Constitutive steroidogenesis in ovine large luteal cells may be mediated by tonically active protein kinase A

Randy Lloyd Bogan, Gordon D. Niswender

Research output: Contribution to journalArticle

13 Citations (Scopus)

Abstract

The mechanisms responsible for the increased basal rates of progesterone secretion from large steroidogenic luteal cells (LLC) relative to small steroidogenic luteal cells (SLC) have not been clearly defined. To determine if protein kinase A (PKA) is tonically active in LLC, the adenylate cyclase activator forskolin and a specific PKA inhibitor (PKI) were utilized in a 2 X 2 factorial treatment with each steroidogenic cell type. Progesterone and cAMP production were quantified after the different treatments. In addition, the effects of the treatments on the concentrations and relative phosphorylation status of the steroidogenic acute regulatory (STAR) protein in the two cell types were determined as a measure of PKA activity. Treatment with PKI blocked forskolin-induced increases in progesterone secretion by SLC without affecting the production of cAMP. The treatment of LLC with PKI significantly decreased basal progesterone secretion in the presence or absence of forskolin, indicating that the high level of steroidogenesis in this cell type requires PKA activity. There were no differences in the steady-state concentrations of STAR protein in either cell type after treatment. However, the percentage of relative STAR phosphorylation was higher in the LLC than in SLC, and PKI treatment significantly decreased the phosphorylation of STAR in the LLC. The relative phosphorylation status of STAR and the concentrations of progesterone in the media were significantly correlated with the treatments in both cell types. The amount of progesterone secreted per picogram of cAMP was higher in the LLC than in the SLC, and this was accompanied by a significant increase in the ratio of relative STAR phosphorylation to the steady-state concentration of STAR protein. These data are compatible with the theory that LLC are constitutively steroidogenic, partly because they have tonically active PKA. In addition, the phosphorylation of STAR appears to be a primary activity of PKA in both types of ovine steroidogenic luteal cells.

Original languageEnglish (US)
Pages (from-to)209-216
Number of pages8
JournalBiology of Reproduction
Volume77
Issue number2
DOIs
StatePublished - Aug 2007
Externally publishedYes

Fingerprint

Luteal Cells
Cyclic AMP-Dependent Protein Kinases
Sheep
Progesterone
Phosphorylation
Colforsin
Protein Kinase Inhibitors
Adenylyl Cyclases

Keywords

  • Corpus luteum
  • Kinases
  • Mechanisms of hormone action
  • Phosphorylation
  • Progesterone
  • Steroidogenesis
  • Steroidogenic acute regulatory protein

ASJC Scopus subject areas

  • Cell Biology
  • Developmental Biology
  • Embryology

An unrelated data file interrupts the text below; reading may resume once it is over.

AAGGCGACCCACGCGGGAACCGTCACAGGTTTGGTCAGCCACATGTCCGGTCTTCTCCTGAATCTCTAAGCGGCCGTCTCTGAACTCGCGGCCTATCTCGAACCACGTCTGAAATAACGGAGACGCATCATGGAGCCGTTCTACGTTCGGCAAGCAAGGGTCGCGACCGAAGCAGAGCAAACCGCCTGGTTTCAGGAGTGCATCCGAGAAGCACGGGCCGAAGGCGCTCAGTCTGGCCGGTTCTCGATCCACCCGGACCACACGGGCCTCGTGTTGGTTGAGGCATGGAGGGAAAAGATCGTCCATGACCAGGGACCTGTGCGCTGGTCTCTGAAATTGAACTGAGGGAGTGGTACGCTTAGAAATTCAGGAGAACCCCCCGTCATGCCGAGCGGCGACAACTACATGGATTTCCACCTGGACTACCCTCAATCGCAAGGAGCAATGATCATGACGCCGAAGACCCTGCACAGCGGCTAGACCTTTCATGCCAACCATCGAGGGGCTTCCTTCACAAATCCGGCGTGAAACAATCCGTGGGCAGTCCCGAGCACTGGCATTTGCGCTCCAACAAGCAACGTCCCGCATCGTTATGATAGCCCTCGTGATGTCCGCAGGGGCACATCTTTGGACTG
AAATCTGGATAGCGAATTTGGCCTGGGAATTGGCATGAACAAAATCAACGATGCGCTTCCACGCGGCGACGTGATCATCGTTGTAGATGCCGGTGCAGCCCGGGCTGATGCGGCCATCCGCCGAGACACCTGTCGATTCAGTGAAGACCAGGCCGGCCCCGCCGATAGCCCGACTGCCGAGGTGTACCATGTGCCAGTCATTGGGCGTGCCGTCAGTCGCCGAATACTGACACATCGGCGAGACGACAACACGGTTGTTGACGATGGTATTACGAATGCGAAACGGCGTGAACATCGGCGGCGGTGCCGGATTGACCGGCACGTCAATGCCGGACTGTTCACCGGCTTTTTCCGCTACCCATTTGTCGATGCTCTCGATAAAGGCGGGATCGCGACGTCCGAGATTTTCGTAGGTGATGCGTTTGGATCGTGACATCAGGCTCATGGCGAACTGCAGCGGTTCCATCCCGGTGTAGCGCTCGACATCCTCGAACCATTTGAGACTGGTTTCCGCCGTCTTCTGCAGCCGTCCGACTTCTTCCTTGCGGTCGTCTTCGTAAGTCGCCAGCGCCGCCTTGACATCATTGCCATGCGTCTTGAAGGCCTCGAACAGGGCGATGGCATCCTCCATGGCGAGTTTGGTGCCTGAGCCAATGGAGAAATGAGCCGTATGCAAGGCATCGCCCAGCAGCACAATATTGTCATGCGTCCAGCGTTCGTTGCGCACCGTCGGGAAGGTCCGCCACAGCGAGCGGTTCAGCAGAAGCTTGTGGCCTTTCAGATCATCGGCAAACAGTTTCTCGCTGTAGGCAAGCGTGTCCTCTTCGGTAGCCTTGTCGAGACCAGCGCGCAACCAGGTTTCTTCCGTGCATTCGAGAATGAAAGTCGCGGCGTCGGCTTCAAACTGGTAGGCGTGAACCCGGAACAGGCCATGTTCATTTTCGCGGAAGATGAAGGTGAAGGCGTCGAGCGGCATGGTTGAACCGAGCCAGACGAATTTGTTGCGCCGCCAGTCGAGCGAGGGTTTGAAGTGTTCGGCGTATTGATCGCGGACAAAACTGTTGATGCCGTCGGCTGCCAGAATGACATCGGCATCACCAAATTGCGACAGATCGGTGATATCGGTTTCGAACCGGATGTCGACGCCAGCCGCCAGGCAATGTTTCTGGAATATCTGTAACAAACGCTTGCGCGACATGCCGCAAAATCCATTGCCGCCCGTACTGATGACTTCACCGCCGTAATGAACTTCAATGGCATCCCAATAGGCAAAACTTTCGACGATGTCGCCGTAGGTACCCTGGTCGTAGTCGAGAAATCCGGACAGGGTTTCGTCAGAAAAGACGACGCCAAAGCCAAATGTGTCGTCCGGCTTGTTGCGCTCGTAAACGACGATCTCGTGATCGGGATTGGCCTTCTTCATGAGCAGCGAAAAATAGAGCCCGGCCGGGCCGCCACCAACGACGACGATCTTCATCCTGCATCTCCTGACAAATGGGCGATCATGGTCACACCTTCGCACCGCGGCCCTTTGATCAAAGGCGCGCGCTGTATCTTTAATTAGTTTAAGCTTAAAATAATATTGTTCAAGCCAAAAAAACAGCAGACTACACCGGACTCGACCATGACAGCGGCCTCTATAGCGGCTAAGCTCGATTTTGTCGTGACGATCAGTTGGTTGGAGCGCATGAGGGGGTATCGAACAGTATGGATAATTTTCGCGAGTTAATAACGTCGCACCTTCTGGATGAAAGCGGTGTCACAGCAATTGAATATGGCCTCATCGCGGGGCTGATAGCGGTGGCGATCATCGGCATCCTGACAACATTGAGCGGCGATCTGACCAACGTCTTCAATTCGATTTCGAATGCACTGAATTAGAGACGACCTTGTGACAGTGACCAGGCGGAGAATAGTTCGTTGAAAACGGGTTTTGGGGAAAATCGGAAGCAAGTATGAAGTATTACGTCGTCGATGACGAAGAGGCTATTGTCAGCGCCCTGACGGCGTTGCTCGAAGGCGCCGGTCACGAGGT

Cite this

Constitutive steroidogenesis in ovine large luteal cells may be mediated by tonically active protein kinase A. / Bogan, Randy Lloyd; Niswender, Gordon D.

In: Biology of Reproduction, Vol. 77, No. 2, 08.2007, p. 209-216.

Research output: Contribution to journalArticle

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abstract = "The mechanisms responsible for the increased basal rates of progesterone secretion from large steroidogenic luteal cells (LLC) relative to small steroidogenic luteal cells (SLC) have not been clearly defined. To determine if protein kinase A (PKA) is tonically active in LLC, the adenylate cyclase activator forskolin and a specific PKA inhibitor (PKI) were utilized in a 2 X 2 factorial treatment with each steroidogenic cell type. Progesterone and cAMP production were quantified after the different treatments. In addition, the effects of the treatments on the concentrations and relative phosphorylation status of the steroidogenic acute regulatory (STAR) protein in the two cell types were determined as a measure of PKA activity. Treatment with PKI blocked forskolin-induced increases in progesterone secretion by SLC without affecting the production of cAMP. The treatment of LLC with PKI significantly decreased basal progesterone secretion in the presence or absence of forskolin, indicating that the high level of steroidogenesis in this cell type requires PKA activity. There were no differences in the steady-state concentrations of STAR protein in either cell type after treatment. However, the percentage of relative STAR phosphorylation was higher in the LLC than in SLC, and PKI treatment significantly decreased the phosphorylation of STAR in the LLC. The relative phosphorylation status of STAR and the concentrations of progesterone in the media were significantly correlated with the treatments in both cell types. The amount of progesterone secreted per picogram of cAMP was higher in the LLC than in the SLC, and this was accompanied by a significant increase in the ratio of relative STAR phosphorylation to the steady-state concentration of STAR protein. These data are compatible with the theory that LLC are constitutively steroidogenic, partly because they have tonically active PKA. In addition, the phosphorylation of STAR appears to be a primary activity of PKA in both types of ovine steroidogenic luteal cells.",
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